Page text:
JewishGen Discussion Group #JewishGen Ports of Entry-- Arrivals from Cuba #general

Gladys Paulin <gp21603@...>

Dan Kazez wrote:
Subject: Re: U.S. Ports of immigration most likely >from Cuba
There is a wonderful (and little-known) list showing arrivals to Florida,
Georgia, Alabama, and South Carolina, for 1890-1924. Allen County Public
Library has it (Fort Wayne, Indiana USA; 219-421-1200; On these microfilms, I found 5 different
crossings for my ALHADEF family. All of this material is on a collection of
under 10 microfilms. <<

This collection sounds like National Archives microfilm publication T517,
Index to passenger Lists of vessels Arriving at Ports in Alabama, Florida,
Georgia and South Carolina,, 1890-1924.

This is at the National Archives in Washington and the Southeast Region and
at LDS Family History Library-- which means you can order the pertinent
index to your family history center for less than $4.00. You do not need to
travel to the Allen County Library, Washington or Atlanta.

Everyone searching for information on ports of entry should always check the
National ARchives web site <> go to the research
room and the section on passenger arrivals. There you will find much
information on searching for the correct ship.

Also, for the past two years, the INS has been releasing information on many
additional ports of entry and depositing the microfilms at the National
Archives. These include many more water ports, Canadian border crossings,
Mexican border crossings (>from Cuba to Mexico to U.S.. was not unheard of)
than were available three years ago. The LDS is acquiring copies of these
as quickly as possible.

The most up-to-date list can be found in the Guide to Research in the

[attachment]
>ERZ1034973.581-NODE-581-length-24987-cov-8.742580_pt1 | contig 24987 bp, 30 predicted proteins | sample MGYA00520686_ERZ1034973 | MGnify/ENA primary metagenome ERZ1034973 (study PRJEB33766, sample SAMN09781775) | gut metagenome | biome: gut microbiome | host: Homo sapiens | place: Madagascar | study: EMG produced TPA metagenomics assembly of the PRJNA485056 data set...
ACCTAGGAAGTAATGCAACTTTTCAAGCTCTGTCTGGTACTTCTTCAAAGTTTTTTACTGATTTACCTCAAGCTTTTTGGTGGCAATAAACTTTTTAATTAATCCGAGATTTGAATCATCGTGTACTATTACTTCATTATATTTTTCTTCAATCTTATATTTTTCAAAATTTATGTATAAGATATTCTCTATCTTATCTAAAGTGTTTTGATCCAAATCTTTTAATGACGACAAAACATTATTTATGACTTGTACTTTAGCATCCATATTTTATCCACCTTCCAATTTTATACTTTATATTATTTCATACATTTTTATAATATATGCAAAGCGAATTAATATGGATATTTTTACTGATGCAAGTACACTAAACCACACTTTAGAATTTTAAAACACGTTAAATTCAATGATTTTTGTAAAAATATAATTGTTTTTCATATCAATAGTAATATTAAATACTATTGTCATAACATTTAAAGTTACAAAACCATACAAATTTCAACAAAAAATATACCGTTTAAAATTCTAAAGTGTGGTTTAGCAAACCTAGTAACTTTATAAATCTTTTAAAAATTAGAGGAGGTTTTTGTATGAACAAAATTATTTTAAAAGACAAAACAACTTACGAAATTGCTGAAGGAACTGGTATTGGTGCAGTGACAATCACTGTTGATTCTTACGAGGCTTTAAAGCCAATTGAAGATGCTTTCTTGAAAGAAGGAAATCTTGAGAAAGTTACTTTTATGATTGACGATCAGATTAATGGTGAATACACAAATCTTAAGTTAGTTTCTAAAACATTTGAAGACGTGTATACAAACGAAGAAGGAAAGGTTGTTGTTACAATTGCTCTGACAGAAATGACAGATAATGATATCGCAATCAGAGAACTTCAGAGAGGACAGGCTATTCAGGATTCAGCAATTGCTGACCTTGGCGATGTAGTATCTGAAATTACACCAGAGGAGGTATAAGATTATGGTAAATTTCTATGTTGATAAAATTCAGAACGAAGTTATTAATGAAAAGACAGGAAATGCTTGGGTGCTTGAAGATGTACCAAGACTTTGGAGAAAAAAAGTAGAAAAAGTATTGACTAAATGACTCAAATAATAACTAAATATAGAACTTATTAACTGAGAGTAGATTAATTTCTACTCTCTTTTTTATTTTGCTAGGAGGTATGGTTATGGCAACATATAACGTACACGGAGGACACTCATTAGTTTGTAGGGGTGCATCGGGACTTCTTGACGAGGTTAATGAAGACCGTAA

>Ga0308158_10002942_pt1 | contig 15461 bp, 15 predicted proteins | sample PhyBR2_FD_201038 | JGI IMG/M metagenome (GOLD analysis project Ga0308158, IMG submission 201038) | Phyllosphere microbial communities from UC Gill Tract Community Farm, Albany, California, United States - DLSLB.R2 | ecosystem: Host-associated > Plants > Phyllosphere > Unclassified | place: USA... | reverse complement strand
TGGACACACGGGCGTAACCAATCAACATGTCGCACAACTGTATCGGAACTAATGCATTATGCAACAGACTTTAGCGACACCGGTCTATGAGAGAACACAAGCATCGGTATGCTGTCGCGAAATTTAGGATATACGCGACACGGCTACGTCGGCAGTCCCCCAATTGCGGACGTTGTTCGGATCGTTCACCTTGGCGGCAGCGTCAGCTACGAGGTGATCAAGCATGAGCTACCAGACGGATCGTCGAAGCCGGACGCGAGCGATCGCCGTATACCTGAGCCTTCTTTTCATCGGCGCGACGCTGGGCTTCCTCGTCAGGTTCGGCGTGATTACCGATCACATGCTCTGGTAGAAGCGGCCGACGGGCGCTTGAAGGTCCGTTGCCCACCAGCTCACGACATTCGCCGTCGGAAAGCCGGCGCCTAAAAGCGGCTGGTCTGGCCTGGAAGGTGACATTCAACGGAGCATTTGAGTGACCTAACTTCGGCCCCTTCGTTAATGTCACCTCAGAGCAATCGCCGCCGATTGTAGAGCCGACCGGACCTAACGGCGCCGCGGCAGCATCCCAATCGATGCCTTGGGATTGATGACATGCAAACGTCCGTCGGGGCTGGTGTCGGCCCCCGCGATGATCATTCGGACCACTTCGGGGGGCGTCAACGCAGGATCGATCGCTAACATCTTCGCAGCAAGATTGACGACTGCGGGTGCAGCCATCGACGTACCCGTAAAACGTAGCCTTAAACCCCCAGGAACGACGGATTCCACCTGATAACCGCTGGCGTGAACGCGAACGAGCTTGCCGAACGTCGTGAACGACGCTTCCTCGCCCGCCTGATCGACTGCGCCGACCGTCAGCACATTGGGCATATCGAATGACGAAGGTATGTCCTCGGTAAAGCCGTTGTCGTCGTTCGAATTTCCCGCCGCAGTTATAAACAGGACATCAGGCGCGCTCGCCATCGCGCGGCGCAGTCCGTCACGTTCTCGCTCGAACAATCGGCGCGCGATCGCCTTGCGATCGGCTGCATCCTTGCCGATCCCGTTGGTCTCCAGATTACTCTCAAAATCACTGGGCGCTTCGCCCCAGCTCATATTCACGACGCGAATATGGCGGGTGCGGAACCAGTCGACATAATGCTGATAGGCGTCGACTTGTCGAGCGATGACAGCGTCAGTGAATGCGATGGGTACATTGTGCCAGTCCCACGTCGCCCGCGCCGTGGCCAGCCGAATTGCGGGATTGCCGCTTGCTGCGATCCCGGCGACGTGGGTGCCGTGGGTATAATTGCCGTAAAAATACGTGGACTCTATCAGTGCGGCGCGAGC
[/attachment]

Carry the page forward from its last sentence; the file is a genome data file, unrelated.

National Archives, which is on line at their web site (*not* the Passenger
Arrivals catalog which has not been updated in a number of years).

For a complete list of Ports of Entry of the Immigration service, go to the
INS web site <>
and click on Ports of Entry.

And last, but not least-- ships >from Havana did sail directly to New York.
You will not find them in MOrton Allen, because that book only lists
European steamships. But New York is one of many possible entry points.

Re a previous posting, there are indexes for the Port of Galveston. The
Texas Seaport museum has also a searchable databas at
<> for Galveston arrivals.

One of the best ways to find the port of entry is to first obtain the INS
file for anyone who later naturalized or registered under the Alien
Registration Act of 1940. (Information in Jewishgen FAQ)

Please check Jewishgen FAQ and info files as well as the National Archives
and INS web sites before asking me personally for more information. It is
always more exciting when you make your own discoveries -- and you will
know how to do it more efficiently the next time.

Gladys Friedman Paulin, CGRS
Winter Springs, FL

Join to automatically receive all group messages.